Fire is the number one household danger. Serious accidents and total household destructions have occurred due to misunderstanding, miscalculations, and mis-use of this powerful force of nature. Your best defense is good old common sense.
Carbon Monoxide Danger in the Home
Carbon Monoxide (CO) is the number one cause of poisoning deaths in America. In concentrated form, CO can be fatal when inhaled -- killing in minutes or hours, depending on the level of CO in the air. In smaller doses, CO produces a wide range of flu-like symptoms.
Guarding Against Natural Disasters
Natural emergencies can befall the average home and typical family without warning -- anywhere in America. Earthquakes, tornadoes, hurricanes, floods, mud slides, blizzards, tidal waves, lightning can come out of nowhere and cause substantial damage to the home.
Gas Line Safety Tips
If not properly installed, monitored, and maintained, natural gas is without question the most potentially dangerous item in your home. Gas can cause instant flash fires and devastating explosions that can result from negligence and carelessness.
Maintaining Burglar Alarms
A number of whole-house alarm systems are also available today, and -- just as with smoke alarms and carbon monoxide detectors -- these too need occasional testing, checking, and tuning up.
Automatic Garage Door Openers
An automatic garage door opener requires periodic maintenance to ensure safe and efficient operation. In fact, because the garage door is often the heaviest and largest single piece of moving equipment around a home, frequent testing and maintenance are especially important.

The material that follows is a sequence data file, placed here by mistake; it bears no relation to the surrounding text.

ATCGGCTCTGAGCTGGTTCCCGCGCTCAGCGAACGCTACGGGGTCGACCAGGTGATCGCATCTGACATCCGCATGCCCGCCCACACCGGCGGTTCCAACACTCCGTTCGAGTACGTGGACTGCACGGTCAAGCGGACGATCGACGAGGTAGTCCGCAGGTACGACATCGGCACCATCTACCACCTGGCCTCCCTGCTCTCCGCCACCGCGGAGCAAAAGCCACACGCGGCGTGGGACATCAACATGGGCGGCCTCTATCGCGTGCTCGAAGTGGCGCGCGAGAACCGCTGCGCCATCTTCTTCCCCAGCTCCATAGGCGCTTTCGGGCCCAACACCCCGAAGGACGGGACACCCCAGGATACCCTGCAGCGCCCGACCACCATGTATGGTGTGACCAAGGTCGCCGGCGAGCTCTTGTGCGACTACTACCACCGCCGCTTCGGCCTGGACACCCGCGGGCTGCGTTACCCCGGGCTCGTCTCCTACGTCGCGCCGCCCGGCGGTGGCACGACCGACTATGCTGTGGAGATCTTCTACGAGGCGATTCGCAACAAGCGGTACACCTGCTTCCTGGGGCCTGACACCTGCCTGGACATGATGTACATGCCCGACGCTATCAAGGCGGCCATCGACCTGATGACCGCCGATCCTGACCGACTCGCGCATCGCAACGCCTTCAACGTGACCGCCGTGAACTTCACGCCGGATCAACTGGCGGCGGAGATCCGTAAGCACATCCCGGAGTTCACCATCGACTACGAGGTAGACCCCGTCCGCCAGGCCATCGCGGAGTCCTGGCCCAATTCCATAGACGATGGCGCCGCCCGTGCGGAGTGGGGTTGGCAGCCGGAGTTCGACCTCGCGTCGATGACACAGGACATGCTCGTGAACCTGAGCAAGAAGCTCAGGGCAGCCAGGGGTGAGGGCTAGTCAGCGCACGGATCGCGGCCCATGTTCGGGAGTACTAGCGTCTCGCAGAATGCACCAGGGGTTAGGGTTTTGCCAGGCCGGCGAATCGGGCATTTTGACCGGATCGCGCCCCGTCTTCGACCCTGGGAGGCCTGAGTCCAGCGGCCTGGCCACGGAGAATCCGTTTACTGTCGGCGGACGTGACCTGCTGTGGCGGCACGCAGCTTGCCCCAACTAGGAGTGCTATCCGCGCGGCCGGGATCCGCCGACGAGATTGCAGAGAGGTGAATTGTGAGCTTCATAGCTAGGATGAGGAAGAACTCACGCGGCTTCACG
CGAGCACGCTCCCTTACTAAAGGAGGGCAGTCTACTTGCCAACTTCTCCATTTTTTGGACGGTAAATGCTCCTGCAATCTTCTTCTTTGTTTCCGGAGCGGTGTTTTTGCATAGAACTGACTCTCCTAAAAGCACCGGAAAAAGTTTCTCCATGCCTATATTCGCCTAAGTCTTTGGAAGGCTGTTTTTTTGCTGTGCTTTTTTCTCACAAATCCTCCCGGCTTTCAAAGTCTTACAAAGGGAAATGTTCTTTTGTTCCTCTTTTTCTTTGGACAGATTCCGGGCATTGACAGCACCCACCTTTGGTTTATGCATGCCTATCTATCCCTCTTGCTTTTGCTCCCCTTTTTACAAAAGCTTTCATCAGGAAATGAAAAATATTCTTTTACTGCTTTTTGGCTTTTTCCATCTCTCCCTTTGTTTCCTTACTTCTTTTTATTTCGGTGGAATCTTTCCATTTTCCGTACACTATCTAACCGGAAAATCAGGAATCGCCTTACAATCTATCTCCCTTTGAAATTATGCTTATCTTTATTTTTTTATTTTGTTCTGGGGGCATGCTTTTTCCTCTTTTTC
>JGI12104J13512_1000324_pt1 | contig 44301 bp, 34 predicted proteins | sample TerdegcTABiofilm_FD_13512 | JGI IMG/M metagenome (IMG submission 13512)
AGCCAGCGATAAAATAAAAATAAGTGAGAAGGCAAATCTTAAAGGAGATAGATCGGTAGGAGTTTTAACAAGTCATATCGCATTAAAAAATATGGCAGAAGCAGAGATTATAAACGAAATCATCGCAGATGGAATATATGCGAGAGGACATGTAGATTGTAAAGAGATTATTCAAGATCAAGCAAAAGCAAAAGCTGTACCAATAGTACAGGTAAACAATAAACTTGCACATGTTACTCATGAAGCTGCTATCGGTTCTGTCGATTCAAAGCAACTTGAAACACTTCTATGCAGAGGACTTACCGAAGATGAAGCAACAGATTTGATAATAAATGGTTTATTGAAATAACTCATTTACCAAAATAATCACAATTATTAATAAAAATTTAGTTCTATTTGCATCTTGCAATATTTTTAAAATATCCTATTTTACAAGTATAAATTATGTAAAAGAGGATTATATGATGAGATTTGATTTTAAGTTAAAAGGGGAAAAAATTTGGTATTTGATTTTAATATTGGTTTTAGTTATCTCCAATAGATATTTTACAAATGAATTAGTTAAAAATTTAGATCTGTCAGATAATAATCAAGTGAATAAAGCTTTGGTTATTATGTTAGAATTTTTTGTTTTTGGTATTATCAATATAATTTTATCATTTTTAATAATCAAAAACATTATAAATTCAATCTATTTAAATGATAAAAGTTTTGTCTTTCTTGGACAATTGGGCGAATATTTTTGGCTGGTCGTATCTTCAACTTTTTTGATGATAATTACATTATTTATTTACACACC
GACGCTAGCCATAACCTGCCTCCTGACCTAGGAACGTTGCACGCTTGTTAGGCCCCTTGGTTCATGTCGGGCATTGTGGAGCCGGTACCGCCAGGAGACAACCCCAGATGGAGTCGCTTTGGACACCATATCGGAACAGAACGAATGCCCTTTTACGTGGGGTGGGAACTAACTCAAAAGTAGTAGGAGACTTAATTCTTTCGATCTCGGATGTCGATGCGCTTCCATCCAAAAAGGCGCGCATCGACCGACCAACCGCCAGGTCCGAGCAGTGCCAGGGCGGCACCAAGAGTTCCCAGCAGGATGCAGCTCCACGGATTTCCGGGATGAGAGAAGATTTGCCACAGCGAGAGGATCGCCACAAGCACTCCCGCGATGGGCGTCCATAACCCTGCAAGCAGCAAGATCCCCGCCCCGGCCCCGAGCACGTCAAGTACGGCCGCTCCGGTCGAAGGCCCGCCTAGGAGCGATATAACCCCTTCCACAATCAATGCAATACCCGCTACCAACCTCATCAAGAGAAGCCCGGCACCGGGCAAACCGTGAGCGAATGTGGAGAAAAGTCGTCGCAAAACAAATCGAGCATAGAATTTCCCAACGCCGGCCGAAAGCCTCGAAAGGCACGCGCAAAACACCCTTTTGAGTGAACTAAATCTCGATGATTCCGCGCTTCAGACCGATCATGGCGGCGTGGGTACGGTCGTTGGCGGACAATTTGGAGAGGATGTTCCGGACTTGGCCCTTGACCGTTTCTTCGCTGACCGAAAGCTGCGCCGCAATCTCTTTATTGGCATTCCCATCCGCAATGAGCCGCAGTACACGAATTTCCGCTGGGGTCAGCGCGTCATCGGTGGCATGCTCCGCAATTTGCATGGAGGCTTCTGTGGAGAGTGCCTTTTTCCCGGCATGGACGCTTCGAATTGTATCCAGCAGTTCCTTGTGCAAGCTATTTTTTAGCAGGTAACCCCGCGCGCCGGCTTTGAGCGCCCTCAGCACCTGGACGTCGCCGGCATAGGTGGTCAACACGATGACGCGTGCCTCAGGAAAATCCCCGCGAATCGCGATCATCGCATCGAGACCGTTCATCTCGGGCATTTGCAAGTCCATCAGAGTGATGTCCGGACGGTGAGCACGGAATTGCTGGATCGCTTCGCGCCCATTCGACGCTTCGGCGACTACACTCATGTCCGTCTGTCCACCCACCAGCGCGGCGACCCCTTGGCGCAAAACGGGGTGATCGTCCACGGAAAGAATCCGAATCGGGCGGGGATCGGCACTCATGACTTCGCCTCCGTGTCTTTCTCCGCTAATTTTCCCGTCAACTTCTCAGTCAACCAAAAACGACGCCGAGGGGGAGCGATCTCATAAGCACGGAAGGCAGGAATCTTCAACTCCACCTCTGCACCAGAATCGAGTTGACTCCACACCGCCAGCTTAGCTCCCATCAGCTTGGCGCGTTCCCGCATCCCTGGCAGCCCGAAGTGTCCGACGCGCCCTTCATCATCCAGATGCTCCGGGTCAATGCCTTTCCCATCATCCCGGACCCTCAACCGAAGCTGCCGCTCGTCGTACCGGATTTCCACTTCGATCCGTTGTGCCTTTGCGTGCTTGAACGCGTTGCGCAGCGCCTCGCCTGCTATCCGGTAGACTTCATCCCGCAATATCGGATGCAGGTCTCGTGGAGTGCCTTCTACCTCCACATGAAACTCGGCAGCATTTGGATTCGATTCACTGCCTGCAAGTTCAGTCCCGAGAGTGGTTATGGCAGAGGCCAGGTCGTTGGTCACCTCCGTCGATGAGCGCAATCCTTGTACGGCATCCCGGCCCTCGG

You should leave most electrical work to a qualified electrician. It's time to call the electrician when you see any of the following: habitually flickering lights, a breaker that repeatedly pops, a fuse that repeatedly burns out. Any of these can signal a loose connection or a circuit that is overloaded.
Ground Fault Circuit Interrupters
The Ground Fault Circuit Interrupter (GFCI) was developed to help save people from getting shocked. The easiest way to think of a GFCI is to remember that a normal circuit breaker protects property, while a GFCI protects people. It looks like other outlets, except that it has a Test and a Reset button.